SW Transplant Centre - Changing lives through medical care

SW Transplant

Going down the pathway to receive a kidney from a deceased donor

 

What is a deceased donor?

Someone who has died and who has donated his or her organs to help people who need transplants. The decision to donate has been made by the donor in life and agreed by the family.

The generosity of donors and their families enables nearly 3,000 people in the UK every year to take on a new lease of life.

How will I get the right kidney?

Finding the right kidney is rather like finding the right partner in life; the more people you have to choose from, the more likely you are to find someone with the right match. This is where a national organisation called NHS-BT (Blood and Transplant) (previously called UK Transplant) comes in. They act like a matching agency and keep a secure database of all people in the UK who are waiting for organ transplants. This includes names, addresses and, most importantly, their tissue types. Whenever a kidney donor becomes available anywhere in the country, they are informed and their staff, who work round the clock, search the database for the person whose tissue type has the closest match to the donor. They immediately inform that person’s local Transplant Centre who set the wheels in motion for him or her to come into hospital for the transplant operation.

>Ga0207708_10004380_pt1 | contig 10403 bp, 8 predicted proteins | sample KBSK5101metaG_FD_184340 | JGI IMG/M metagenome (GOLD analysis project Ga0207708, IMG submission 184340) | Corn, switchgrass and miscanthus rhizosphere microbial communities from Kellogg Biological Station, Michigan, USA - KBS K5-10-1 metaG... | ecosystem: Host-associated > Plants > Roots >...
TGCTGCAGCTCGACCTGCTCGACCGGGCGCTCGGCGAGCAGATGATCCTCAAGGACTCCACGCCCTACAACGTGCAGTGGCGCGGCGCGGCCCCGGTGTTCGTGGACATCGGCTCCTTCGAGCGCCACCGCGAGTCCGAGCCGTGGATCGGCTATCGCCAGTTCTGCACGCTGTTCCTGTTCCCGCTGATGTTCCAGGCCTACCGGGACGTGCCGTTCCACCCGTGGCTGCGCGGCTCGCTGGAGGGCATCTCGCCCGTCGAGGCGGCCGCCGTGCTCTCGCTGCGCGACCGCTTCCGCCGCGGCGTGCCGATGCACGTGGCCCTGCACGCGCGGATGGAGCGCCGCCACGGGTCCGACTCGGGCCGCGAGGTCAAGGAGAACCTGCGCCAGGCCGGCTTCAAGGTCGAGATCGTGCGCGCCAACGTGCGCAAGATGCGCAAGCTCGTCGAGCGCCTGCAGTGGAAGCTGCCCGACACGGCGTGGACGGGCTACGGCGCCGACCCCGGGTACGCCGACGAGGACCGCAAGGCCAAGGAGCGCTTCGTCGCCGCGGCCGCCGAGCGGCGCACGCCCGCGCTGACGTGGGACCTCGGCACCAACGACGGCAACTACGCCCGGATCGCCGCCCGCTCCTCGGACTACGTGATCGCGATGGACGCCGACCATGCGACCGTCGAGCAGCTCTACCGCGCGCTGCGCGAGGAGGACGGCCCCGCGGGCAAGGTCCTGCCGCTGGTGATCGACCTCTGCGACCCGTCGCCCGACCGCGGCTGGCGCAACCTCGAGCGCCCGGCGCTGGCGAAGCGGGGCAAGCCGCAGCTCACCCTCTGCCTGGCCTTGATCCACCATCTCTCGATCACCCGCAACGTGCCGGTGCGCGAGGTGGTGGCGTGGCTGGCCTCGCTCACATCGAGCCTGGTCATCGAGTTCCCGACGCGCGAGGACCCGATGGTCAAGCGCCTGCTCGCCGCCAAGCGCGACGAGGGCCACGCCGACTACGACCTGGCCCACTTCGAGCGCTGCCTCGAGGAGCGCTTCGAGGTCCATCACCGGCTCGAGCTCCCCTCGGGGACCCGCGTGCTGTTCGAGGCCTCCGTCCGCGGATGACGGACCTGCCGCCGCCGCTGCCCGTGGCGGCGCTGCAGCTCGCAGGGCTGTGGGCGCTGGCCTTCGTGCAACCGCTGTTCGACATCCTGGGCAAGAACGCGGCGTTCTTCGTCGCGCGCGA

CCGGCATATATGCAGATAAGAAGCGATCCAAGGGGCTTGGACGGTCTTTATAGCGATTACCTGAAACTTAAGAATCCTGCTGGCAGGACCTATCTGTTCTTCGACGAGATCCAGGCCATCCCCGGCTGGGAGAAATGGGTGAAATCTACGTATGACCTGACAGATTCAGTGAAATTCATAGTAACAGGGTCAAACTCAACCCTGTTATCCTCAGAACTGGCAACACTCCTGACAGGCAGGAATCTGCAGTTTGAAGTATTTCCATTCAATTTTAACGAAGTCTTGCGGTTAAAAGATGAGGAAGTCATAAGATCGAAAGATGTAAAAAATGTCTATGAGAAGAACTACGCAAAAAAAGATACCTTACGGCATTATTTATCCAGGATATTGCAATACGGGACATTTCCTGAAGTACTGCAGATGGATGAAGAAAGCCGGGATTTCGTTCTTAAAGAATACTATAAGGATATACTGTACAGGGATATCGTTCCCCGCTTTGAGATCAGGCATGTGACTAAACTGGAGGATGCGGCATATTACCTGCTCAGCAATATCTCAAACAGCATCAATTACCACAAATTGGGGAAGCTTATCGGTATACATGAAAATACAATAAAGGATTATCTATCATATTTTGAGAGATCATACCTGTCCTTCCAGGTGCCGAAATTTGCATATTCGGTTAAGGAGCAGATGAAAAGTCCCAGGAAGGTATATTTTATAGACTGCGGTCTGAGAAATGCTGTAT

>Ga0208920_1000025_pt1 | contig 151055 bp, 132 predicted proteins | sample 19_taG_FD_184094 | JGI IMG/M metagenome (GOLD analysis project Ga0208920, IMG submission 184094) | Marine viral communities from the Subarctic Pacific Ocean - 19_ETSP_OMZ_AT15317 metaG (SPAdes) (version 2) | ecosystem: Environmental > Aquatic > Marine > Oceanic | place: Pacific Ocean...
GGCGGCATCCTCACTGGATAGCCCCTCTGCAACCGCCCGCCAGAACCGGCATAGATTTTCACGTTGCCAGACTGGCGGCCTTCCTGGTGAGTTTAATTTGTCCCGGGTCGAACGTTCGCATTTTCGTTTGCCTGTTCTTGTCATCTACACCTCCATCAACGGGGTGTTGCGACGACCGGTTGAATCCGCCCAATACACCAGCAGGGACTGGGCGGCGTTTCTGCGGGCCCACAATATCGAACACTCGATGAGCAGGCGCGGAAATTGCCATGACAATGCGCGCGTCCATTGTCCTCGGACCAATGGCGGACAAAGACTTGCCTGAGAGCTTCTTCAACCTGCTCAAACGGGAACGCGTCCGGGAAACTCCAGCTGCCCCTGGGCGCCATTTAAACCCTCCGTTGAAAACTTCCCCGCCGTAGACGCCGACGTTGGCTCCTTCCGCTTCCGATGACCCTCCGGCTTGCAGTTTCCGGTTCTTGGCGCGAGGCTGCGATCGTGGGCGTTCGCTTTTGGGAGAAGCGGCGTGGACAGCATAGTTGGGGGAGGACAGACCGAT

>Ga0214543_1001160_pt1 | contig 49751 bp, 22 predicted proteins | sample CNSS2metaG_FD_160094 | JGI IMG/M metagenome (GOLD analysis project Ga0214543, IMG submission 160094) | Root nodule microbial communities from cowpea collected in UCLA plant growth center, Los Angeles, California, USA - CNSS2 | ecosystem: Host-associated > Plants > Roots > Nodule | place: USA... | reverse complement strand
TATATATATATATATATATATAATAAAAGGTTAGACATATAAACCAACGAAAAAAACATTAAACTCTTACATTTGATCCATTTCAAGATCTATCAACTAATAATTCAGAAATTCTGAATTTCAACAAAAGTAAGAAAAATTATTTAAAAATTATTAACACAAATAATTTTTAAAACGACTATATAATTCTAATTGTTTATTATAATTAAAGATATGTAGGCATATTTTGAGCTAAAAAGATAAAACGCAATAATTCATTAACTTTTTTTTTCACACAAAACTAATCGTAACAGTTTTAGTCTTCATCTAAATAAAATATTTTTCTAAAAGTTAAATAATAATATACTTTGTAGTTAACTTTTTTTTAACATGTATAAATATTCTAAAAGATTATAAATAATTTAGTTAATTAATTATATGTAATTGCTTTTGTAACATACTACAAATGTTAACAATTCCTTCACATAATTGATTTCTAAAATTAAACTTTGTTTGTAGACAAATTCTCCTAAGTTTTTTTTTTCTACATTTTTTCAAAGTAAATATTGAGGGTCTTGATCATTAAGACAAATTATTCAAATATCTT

As soon as you have decided to go for a kidney transplant, your name and details will be added to this database. Then begins the wait. It could be weeks; it could be years; but always remember, the system is designed to find you the best kidney. The average waiting time in the UK is around three years at the moment.

While you are on the waiting list, you will also have to attend the Transplant Assessment Clinic for regular blood tests to check your antibodies, as they can change after an infection or blood transfusion. It is important that your file in the database is kept up to date to offer you the right kidney.

Once on the transplant waiting list it is best to try and get on with your life as normal.

As deceased donor kidneys can be offered any time of the day it is best to make necessary arrangements for this. Remember to keep a bag packed for hospital stay. Make sure the transplant centre have your contact numbers. Put your employer in the picture as you might be away for some time after your operation. Let relatives and carers know about the possibility of being called at short notice. Care might have to be arranged for loved ones you are looking after.

Let the Transplant Centre know if you are going away on holiday or travelling so no time is wasted in trying to contact you while you are away.

Sarah's Story


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